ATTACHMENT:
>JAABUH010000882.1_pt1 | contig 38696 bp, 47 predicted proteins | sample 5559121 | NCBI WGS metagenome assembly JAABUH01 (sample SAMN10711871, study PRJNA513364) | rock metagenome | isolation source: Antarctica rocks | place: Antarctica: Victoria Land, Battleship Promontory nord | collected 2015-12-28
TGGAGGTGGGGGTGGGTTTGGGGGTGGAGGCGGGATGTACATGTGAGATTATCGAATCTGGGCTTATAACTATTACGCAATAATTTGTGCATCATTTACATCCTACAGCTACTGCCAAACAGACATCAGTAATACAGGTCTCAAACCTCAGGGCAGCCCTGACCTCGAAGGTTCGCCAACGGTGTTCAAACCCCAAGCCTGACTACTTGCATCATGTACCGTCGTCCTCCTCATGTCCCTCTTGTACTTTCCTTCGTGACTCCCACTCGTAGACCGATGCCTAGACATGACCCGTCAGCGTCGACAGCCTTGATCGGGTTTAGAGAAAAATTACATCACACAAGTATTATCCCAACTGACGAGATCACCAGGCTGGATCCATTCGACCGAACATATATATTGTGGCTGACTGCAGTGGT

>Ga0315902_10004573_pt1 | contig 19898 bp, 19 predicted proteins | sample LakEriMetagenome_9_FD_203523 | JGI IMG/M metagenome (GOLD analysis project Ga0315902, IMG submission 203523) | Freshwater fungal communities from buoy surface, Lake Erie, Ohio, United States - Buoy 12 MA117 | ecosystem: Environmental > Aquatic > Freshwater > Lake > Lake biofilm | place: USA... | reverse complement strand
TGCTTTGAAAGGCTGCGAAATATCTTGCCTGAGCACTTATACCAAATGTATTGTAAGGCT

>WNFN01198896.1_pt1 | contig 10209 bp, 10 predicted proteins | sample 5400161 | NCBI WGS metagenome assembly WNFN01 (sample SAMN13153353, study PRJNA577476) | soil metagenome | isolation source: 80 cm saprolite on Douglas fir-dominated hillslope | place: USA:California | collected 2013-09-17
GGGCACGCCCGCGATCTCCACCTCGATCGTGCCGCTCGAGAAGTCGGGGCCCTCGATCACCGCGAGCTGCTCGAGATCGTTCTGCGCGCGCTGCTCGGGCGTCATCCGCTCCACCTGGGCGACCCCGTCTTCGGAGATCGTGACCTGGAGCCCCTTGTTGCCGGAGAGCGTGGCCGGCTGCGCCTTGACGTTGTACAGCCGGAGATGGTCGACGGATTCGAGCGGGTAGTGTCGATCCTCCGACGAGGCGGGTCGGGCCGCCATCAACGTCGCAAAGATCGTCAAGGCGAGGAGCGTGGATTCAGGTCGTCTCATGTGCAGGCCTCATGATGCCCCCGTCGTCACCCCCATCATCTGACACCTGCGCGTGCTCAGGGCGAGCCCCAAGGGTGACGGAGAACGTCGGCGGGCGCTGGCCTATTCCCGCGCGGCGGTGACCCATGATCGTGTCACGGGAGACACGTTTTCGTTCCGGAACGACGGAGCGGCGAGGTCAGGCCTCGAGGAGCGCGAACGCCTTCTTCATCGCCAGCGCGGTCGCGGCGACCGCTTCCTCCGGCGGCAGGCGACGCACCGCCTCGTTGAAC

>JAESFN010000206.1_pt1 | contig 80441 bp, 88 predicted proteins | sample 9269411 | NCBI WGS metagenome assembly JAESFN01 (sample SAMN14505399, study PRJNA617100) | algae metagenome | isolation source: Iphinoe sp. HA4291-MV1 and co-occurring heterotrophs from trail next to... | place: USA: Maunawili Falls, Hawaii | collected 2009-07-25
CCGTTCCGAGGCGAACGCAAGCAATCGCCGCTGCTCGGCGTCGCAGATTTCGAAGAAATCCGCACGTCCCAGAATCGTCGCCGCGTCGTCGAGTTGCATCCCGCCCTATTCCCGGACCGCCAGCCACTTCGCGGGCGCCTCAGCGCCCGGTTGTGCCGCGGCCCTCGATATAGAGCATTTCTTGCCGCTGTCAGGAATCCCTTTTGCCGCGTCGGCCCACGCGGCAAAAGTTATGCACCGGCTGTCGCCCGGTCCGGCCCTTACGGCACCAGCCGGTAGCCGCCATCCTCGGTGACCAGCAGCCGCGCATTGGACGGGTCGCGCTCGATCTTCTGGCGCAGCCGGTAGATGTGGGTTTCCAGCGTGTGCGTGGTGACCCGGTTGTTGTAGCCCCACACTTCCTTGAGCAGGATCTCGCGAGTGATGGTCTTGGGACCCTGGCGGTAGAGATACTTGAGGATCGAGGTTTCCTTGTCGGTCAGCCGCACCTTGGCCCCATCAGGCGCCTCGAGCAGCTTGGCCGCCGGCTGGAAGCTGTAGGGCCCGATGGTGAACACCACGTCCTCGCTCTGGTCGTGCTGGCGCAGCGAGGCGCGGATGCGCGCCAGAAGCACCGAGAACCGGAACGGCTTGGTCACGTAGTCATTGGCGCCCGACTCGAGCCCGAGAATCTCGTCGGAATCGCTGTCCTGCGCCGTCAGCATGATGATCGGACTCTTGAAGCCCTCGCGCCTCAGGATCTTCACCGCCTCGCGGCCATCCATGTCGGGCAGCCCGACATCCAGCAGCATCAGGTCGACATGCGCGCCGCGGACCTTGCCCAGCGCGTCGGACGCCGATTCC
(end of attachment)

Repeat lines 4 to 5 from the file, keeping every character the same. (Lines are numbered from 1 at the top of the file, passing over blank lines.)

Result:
TGCTTTGAAAGGCTGCGAAATATCTTGCCTGAGCACTTATACCAAATGTATTGTAAGGCT

>WNFN01198896.1_pt1 | contig 10209 bp, 10 predicted proteins | sample 5400161 | NCBI WGS metagenome assembly WNFN01 (sample SAMN13153353, study PRJNA577476) | soil metagenome | isolation source: 80 cm saprolite on Douglas fir-dominated hillslope | place: USA:California | collected 2013-09-17